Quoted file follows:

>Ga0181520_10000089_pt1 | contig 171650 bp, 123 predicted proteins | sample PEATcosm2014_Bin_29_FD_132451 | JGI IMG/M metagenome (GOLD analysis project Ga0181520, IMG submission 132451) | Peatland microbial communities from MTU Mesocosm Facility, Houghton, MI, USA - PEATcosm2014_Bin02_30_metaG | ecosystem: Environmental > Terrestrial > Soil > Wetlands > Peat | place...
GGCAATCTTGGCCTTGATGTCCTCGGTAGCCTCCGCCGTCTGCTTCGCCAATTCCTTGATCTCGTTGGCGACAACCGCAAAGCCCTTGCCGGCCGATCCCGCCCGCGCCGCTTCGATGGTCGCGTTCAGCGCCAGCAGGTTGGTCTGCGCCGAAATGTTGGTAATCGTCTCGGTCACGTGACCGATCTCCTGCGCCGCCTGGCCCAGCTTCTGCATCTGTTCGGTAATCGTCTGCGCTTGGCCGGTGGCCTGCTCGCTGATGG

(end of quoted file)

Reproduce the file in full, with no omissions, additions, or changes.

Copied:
>Ga0181520_10000089_pt1 | contig 171650 bp, 123 predicted proteins | sample PEATcosm2014_Bin_29_FD_132451 | JGI IMG/M metagenome (GOLD analysis project Ga0181520, IMG submission 132451) | Peatland microbial communities from MTU Mesocosm Facility, Houghton, MI, USA - PEATcosm2014_Bin02_30_metaG | ecosystem: Environmental > Terrestrial > Soil > Wetlands > Peat | place...
GGCAATCTTGGCCTTGATGTCCTCGGTAGCCTCCGCCGTCTGCTTCGCCAATTCCTTGATCTCGTTGGCGACAACCGCAAAGCCCTTGCCGGCCGATCCCGCCCGCGCCGCTTCGATGGTCGCGTTCAGCGCCAGCAGGTTGGTCTGCGCCGAAATGTTGGTAATCGTCTCGGTCACGTGACCGATCTCCTGCGCCGCCTGGCCCAGCTTCTGCATCTGTTCGGTAATCGTCTGCGCTTGGCCGGTGGCCTGCTCGCTGATGG